The so-called presidential “election” that is scheduled for May 19th in Iran is in far contrast to what is witnessed in today’s democratic countries. Polls in Iran under the mullahs’ regime are neither free nor fair, and the upcoming presidential election will weaken the regime in its entirety to an unprecedented scale.
What Tehran considers a constitution prevents any possible election based on internationally recognized standards. Candidates must prove their utter loyalty to the mullahs’ regime and the Supreme Leader. As a result, the word “opposition” has no meaning in Iranian politics. As a result any assertion of “moderates” facing off against “hardliners” in Iran is completely misleading. This is a regime of various factions, not different political parties.
The Supreme Leader has the final word in all state affairs, including national security and foreign relations. All three executive, legislative and judiciary branches of the government are under the heavy influence of the Supreme Leader.
It is a known fact throughout the region that the Islamic Republic of Iran founded the Lebanese Hezbollah as an offspring to expand its influence in the Middle East and gain a foothold on the shores of the Mediterranean.
U.S. National Security Advisor Lt. General H.R. McMaster recently accused Tehran of imposing the “Hezbollah model” to gain influence over various Middle East states, destabilizing the region through the process.
Such a blueprint includes targeting vulnerable governments across the region through a variety of plots while, at the same time, backing armed militia groups stationed in those countries. Hezbollah has already managed to consolidate its influence over the government of Lebanon after Michel Aoun, a Hezbollah ally, took control over the country’s presidency last year.
Iran- Nuclear Activities
Sometimes international law is ambiguous. Sometimes not. When it comes to murdering civilians and using chemical weapons to get the job done, there are no gray areas, no fuzzy lines, no mitigating circumstances. Such practices are clearly and specifically prohibited under what’s called “the law of war.” That makes Bashar Assad, Syria’s dynastic dictator, a war criminal. And it makes Iran his chief accomplice.
As far back as 2005, Jane’s Defense Weekly reported that Iran’s rulers were actively helping Mr. Assad launch an “innovative chemical warfare program” – providing technology to build equipment that would produce “hundreds of tons of precursors for VX, sarin nerve agents and mustard blister agent.”
Recently, Senate Armed Service Committee Chairman Sen. John McCain(R-Ariz.) met with Maryam Rajavi, the president-elect of the National Council of Resistance of Iran (NCRI) and addressed members of the People’s Mojahedin Organization of Iran (PMOI/MEK) in a rally in Tirana, Albania.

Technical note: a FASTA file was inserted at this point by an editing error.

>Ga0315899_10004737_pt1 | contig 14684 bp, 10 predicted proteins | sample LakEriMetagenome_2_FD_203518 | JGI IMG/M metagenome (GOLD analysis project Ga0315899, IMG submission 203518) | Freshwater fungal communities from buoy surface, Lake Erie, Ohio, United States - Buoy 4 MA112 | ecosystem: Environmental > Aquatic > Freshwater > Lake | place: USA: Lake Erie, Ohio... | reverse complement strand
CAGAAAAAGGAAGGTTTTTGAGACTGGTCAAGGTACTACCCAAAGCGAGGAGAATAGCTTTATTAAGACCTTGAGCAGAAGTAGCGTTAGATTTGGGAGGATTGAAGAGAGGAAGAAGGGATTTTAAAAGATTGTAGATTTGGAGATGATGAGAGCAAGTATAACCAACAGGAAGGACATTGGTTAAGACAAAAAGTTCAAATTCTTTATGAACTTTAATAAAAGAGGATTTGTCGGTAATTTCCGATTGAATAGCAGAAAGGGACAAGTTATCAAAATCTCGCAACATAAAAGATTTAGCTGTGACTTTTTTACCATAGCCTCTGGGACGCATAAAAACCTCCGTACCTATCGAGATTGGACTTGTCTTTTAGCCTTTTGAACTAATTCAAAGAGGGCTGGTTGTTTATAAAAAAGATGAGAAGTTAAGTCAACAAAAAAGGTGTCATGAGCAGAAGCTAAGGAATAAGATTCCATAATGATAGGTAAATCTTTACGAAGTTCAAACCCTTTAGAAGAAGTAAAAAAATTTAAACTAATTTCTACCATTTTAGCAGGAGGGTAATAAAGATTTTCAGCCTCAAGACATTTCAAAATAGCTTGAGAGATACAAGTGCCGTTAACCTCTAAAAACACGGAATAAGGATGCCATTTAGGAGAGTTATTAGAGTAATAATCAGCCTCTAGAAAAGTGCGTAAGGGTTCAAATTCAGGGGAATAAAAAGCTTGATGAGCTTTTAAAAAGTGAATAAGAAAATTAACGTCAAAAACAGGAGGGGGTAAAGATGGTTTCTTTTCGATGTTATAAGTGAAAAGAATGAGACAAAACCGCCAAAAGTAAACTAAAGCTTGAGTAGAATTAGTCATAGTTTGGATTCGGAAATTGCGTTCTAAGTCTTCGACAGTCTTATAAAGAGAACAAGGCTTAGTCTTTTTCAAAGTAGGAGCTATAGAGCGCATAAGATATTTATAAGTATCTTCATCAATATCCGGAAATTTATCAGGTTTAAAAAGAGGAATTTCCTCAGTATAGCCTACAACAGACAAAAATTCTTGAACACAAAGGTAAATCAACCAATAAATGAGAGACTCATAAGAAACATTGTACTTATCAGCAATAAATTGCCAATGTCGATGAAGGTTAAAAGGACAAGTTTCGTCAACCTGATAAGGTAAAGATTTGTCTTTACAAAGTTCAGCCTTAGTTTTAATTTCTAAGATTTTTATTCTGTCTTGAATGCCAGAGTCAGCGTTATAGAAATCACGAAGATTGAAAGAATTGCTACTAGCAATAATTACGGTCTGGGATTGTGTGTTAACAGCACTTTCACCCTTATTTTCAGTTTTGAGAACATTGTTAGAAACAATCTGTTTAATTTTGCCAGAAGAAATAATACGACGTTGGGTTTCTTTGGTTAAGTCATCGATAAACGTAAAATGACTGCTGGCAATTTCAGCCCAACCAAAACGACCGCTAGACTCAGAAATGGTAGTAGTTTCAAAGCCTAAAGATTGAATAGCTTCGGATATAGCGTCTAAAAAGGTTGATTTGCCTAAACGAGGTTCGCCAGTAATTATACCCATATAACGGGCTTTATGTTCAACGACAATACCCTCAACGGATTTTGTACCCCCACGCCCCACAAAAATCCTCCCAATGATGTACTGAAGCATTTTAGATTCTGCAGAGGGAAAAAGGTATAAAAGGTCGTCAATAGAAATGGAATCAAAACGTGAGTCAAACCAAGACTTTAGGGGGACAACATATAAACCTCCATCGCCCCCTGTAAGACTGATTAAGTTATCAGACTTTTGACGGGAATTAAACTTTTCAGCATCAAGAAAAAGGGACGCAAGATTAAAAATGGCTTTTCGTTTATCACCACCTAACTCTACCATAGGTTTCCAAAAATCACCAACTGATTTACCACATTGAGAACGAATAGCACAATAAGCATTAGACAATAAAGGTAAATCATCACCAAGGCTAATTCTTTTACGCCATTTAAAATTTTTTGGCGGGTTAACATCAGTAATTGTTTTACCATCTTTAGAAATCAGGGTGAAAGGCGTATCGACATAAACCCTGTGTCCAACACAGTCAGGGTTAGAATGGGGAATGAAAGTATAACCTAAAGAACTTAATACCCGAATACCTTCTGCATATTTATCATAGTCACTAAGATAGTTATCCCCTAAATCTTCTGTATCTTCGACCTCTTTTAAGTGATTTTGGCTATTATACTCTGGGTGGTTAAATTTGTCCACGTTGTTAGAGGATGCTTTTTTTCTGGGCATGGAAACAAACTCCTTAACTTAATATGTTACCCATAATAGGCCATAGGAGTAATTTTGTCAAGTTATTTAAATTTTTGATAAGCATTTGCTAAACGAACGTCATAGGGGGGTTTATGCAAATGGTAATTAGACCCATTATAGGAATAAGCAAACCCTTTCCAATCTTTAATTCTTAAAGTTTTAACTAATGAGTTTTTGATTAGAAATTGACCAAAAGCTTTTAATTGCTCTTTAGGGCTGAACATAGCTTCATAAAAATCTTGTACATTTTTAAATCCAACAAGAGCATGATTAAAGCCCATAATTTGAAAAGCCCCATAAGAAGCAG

Senator McCain’s visit represents a turning point in the plight of the Iranian dissidents now in Albania, but more importantly, marks a significant milestone in their struggle to bring about democratic change in Iran.
Despite years of delays and several deadly attacks by mercenaries loyal to the Iranian regime, the MEK left Camp Liberty in Iraq with help from the previous occupants of the White House – perhaps the only piece of former President Obama’s Iran policy that will prove to have a lasting positive effect. As many as 3,000 lives were saved.
Notably, the safe relocation of the MEK members to the Albanian capital was harshly criticized by Tehran, as was McCain’s recent visit. The Iranian Foreign Ministry described the senator’s visit as part of a “wrong policy and obscene conduct,” and as “a mistake that the U.S. government will pay for.” In reality, the Iranian government reaction demonstrates a fear that U.S. policy toward Iran may be in transition.
Not the first time, new clandestine locations related to Iran’s nuclear program have been revealed. Tehran had previously kept secret some of its nuclear-related operations, in violation of the terms of the International Atomic Energy Agency (IAEA), which had failed several times to detect Iran’s secret military-nuclear activities. Any current clandestine nuclear activities would not only violate the IAEA terms but also the nuclear deal.
This week, critical information about Iran’s nuclear activities was disclosed by the opposition National Council for Resistance of Iran (NCRI). US President Donald Trump followed up by saying Tehran is “not living up to the spirit of the agreement.” Michael Anton, a spokesman for the White House National Security Council, said his colleagues are “carefully evaluating” the NCRI information.